Intel, the world's biggest semiconductor maker, revealed on Monday that South Korea's Fair Trade Commission was investigating marketing and rebate programmes it had entered into with Korean PC manufacturers.
The inquiry mirrors an antitrust investigation held by Japan's Fair Trade Commission this year, and one still under way involving the European Commission.
Intel also faces litigation by Advanced Micro Devices, its closest microprocessor rival, over alleged anti-competitive actions and it said dozens of class-action lawsuits had been spawned by AMD's action.
In its quarterly 10Q report, Intel said the FTC in South Korea had requested documents from its arm there. It said it was co-operating and expected the matters would be acceptably resolved.
In March, its Japanese subsidiary avoided a protracted legal battle when it accepted a “cease and desist” ruling from the FTC there. It had found that Intel violated antitrust laws by offering rebates to five Japanese PC makers on condition they agreed to limit purchases of chips made by AMD and other rivals.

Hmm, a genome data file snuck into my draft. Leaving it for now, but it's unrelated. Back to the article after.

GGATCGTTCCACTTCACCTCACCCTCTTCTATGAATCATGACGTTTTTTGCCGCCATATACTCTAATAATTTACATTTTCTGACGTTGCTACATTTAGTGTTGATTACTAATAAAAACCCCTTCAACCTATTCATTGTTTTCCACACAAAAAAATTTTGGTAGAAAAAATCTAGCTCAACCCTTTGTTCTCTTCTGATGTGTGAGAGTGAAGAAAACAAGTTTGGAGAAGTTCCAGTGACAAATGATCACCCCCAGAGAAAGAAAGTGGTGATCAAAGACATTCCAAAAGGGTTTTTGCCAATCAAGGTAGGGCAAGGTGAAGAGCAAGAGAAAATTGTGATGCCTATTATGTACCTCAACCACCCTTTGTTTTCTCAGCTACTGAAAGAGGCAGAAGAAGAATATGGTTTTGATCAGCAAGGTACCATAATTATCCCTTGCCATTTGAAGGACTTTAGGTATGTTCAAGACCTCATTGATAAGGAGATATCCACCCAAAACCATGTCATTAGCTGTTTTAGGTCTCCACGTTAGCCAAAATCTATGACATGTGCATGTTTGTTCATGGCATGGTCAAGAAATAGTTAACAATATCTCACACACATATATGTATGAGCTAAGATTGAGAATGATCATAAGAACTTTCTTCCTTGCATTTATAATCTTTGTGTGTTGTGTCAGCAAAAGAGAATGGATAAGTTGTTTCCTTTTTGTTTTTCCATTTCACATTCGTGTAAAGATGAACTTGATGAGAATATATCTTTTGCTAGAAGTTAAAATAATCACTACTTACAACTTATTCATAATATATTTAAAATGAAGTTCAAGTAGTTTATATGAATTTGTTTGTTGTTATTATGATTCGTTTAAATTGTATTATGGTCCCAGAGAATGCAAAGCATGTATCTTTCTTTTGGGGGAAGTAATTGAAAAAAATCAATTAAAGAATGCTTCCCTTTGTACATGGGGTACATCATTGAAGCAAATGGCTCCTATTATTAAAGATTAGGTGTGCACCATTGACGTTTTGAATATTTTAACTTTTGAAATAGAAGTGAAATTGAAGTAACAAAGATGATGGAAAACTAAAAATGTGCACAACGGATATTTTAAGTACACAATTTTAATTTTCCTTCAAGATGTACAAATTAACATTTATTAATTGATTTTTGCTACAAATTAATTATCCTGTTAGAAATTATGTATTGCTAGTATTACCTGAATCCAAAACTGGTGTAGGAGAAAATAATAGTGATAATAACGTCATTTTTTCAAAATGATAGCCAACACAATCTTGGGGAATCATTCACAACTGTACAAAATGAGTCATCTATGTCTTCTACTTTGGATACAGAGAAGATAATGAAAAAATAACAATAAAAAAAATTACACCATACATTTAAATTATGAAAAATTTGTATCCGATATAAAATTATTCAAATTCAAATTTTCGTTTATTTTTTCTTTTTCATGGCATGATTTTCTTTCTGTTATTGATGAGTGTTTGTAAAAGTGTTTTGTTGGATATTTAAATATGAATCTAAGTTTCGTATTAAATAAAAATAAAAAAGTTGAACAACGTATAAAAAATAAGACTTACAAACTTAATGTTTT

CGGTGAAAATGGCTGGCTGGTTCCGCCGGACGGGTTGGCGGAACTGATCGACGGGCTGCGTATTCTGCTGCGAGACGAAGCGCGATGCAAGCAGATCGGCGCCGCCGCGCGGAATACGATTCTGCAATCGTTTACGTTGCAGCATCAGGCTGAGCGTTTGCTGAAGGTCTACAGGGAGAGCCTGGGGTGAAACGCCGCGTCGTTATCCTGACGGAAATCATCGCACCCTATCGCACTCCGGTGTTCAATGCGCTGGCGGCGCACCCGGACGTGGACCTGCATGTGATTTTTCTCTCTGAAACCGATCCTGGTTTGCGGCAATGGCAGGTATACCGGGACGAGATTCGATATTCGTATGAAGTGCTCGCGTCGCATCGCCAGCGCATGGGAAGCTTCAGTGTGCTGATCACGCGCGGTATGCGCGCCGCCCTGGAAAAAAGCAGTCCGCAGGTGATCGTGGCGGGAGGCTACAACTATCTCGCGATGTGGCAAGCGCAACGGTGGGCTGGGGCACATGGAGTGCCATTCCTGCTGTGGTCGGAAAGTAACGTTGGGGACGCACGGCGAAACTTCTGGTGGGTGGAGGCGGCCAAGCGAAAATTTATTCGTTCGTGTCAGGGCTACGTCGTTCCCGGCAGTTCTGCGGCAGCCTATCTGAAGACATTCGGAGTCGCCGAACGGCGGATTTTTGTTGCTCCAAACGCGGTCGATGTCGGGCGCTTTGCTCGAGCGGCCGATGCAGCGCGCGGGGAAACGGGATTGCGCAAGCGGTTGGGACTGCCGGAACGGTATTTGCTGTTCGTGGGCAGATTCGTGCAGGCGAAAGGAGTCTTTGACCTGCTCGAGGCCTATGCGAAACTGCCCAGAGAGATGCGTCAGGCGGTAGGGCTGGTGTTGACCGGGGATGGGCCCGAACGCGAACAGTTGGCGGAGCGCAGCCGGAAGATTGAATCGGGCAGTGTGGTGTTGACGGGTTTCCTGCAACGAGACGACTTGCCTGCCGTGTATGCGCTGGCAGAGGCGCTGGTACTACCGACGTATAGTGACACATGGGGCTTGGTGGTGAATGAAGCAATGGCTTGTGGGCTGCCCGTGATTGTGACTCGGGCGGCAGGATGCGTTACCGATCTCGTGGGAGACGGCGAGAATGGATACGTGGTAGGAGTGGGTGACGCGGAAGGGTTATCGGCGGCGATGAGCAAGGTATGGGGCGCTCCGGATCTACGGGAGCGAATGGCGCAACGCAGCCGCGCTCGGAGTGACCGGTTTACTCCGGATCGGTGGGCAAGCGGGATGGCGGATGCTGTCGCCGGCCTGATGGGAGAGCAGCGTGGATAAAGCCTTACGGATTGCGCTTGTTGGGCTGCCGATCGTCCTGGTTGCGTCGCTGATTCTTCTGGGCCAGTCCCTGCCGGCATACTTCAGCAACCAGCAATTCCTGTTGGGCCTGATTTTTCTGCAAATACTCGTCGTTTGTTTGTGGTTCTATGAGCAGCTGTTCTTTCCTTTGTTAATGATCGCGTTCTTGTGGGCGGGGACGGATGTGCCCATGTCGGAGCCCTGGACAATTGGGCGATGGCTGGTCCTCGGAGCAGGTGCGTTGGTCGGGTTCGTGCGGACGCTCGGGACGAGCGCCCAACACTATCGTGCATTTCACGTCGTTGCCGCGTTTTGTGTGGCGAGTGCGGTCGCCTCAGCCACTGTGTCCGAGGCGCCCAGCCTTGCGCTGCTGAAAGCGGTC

Intel said it did not agree with the facts and felt the ruling still gave it a workable framework to offer competitive pricing in Japan.
Last month, European Union investigators raided Intel offices as part of an antitrust investigation dating back to 2001.
In June, AMD filed a complaint in a Delaware court alleging Intel had engaged in a number of anti-competitive practices, including secret and discriminatory discounts and rebates.
The company said it disputed the AMD and class-action claims and intended to defend the lawsuits vigorously. Intel processors feature in four out of every five PCs sold worldwide.
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